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HitPlay Productions

awards and festivals

The Invisible Heart

What happens when capitalism and charity intersect? From Wall Street to life on the street, The Invisible Heart tracks the birth of social impact bonds. An unorthodox marriage between government services and private-sector investments, this burgeoning financial model promises to solve society’s most complex problems, from crime to homelessness – but is it delivering? Set in Canada, the United States and the United Kingdom, this is compelling documentary weighs the ethics of putting human rights causes like housing and education in a relationship with capitalist interest. By examining this form of impact investing from the viewpoint of multiple stakeholders, the film raises all the important questions about the role of the state and the role of markets.

Featuring Sir Ronald Cohen, J.B. Pritzker, Andrea Philips, Michelle Stewin, LaTonya and Reginald Rounsaville, Brigitte Witkowski, Math Radfar, John Carty, Mildred Warner, David Macdonald, Caroline Mason, Larry Brown.

Presented by Indiecan Entertainment, Telefilm and the Rogers Group of Funds through the Theatrical Documentary Program, in association with The Invisible Heart Outreach Partners.


Director/Writer Nadine Pequeneza

Producer Nadine Pequeneza

Executive Producer Jane Jankovic for TVO

Cinematographer Stan Barua CSC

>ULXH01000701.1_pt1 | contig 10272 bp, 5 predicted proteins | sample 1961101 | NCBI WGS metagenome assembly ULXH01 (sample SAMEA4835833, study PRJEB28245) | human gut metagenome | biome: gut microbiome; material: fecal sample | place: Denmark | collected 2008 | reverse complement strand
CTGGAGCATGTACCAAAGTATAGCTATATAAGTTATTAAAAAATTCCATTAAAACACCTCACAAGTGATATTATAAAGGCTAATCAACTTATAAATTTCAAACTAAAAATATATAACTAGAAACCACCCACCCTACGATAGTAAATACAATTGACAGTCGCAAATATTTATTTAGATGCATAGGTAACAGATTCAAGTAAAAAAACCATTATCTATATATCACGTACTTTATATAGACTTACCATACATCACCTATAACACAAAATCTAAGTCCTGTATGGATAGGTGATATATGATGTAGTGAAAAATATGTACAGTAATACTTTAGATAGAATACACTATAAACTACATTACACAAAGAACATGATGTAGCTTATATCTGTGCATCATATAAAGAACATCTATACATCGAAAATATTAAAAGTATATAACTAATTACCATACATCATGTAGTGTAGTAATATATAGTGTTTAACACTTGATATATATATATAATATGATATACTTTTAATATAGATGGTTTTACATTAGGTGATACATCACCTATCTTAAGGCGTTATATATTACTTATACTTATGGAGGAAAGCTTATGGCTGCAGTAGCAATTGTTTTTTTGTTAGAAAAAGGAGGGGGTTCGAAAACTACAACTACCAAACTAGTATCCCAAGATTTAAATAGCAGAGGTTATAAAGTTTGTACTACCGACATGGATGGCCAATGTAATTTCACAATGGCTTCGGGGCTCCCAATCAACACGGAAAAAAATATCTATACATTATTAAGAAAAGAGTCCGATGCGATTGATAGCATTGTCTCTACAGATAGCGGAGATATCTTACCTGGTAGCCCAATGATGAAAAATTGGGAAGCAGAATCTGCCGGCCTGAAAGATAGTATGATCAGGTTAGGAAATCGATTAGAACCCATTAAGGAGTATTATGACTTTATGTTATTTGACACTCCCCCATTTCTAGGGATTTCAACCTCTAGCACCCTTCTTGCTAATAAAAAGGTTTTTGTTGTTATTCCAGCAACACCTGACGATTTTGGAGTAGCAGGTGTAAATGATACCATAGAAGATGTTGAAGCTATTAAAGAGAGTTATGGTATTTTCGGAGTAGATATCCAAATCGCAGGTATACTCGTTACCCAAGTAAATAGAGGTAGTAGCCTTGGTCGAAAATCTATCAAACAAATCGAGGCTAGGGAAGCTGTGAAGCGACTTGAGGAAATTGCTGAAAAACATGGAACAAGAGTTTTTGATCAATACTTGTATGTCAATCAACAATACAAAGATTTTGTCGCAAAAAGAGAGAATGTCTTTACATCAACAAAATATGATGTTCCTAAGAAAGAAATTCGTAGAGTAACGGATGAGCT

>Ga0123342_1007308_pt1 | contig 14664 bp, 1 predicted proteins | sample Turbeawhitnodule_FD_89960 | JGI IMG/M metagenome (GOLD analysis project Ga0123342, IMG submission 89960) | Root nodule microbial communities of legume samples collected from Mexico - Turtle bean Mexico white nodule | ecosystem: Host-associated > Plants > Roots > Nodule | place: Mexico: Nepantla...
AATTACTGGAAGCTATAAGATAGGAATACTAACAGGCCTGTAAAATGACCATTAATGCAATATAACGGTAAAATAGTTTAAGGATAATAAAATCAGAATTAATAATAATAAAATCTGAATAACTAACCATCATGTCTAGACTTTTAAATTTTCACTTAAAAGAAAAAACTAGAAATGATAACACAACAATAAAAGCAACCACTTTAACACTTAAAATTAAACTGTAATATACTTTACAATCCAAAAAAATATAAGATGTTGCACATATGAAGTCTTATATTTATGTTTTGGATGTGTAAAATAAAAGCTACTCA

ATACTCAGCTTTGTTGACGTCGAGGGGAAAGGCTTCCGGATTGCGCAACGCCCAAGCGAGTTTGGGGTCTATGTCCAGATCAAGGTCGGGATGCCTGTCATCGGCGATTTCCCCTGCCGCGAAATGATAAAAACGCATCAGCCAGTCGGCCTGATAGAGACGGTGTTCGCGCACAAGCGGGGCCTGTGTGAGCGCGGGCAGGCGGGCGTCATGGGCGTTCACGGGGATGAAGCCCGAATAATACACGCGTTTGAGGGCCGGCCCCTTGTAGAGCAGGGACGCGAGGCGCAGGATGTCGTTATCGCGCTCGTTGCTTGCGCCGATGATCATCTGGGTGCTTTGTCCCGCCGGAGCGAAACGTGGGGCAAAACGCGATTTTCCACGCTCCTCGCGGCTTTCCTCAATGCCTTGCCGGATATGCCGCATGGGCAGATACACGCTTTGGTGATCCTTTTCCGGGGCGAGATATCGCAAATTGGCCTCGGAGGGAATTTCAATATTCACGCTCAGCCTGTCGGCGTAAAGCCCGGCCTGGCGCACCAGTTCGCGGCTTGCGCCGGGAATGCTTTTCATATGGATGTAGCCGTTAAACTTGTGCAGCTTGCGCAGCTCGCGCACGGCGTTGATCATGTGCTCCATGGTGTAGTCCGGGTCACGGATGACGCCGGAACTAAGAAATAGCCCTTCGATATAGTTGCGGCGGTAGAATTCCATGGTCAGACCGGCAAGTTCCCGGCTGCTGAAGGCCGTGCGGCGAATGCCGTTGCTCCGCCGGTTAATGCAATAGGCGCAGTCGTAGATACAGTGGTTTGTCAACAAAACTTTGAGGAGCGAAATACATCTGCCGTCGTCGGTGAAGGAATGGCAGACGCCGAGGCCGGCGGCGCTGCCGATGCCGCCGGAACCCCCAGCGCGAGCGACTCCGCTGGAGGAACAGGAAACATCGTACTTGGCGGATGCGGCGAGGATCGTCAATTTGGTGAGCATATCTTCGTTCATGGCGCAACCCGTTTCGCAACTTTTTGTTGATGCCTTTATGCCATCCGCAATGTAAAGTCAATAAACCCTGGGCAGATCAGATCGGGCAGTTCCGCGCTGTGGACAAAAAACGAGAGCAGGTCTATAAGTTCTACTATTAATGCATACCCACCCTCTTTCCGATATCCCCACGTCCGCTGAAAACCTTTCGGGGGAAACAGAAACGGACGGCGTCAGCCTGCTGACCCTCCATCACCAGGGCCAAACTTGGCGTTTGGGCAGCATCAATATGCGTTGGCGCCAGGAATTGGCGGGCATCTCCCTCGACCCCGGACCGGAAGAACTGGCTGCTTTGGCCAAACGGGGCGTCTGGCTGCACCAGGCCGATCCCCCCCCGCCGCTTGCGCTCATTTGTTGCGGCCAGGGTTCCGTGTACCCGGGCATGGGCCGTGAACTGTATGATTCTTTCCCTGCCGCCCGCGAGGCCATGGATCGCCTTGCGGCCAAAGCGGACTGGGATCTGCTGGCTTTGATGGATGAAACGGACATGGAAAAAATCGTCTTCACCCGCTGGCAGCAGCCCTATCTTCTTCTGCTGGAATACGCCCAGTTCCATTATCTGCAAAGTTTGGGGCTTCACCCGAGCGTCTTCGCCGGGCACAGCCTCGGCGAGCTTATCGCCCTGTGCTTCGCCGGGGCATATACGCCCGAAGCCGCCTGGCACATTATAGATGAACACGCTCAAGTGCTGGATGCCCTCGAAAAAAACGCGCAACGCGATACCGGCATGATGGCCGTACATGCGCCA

Sound Recordists Jeff Reyes and David Draper

Editor Sarah Bachinski

Composer Alex Khaskin

Produced by HitPlay Productions in association with TVO, Knowledge Network and ICI RDI, and with the participation of CMF, Rogers Documentary Fund, OMDC Film Fund, the Canadian Film or Video Production Tax Credit, and the Ontario Media Development Corporation Film and Television Tax Credit. Supported by Hot Docs Deal Maker and Sheffield Meet Market.

  • Invisible Heart tackles social inequality with vigour. I was enthralled for the entire run-time.

    Jordan Parker, Parker and Pictures

  • Approaching this polarizing issue Pequeneza doesn't insert herself into the film but you can see her own invisible heart as she follows two very human stories about people whose lives have been affected by SIBs.

    Alison Gillmore, Winnipeg Free Press

  • The first documentary on Social Impact Bonds - a two-part interview with Nadine Pequeneza - Director/Producer of The Invisible Heart.

    Government Outcomes Lab, University of Oxford

  • A good documentary enthralls and informs you, even if you went into it without any clue of what it was about. The strength of The Invisible Heart lies within its cast of characters... the faces of real people are what makes the Heart so potent.

    Trent Wilkie, The Trent Wilkie

  • The Invisible Heart has come to offer both sides of the ongoing SIB debate with sober judgement and a human face.

    Sierra Bilton, Vue Weekly

  • The names Bond: Social Impact Bond. The Invisible Heart questions investors profiting form social services.

    Lee Mannion, Thomson Reuters Foundation News

  • A new documentary shines an important light on a new approach that seeks to radically reshape the way social services are provided.

    Tom Baker, The Spinoff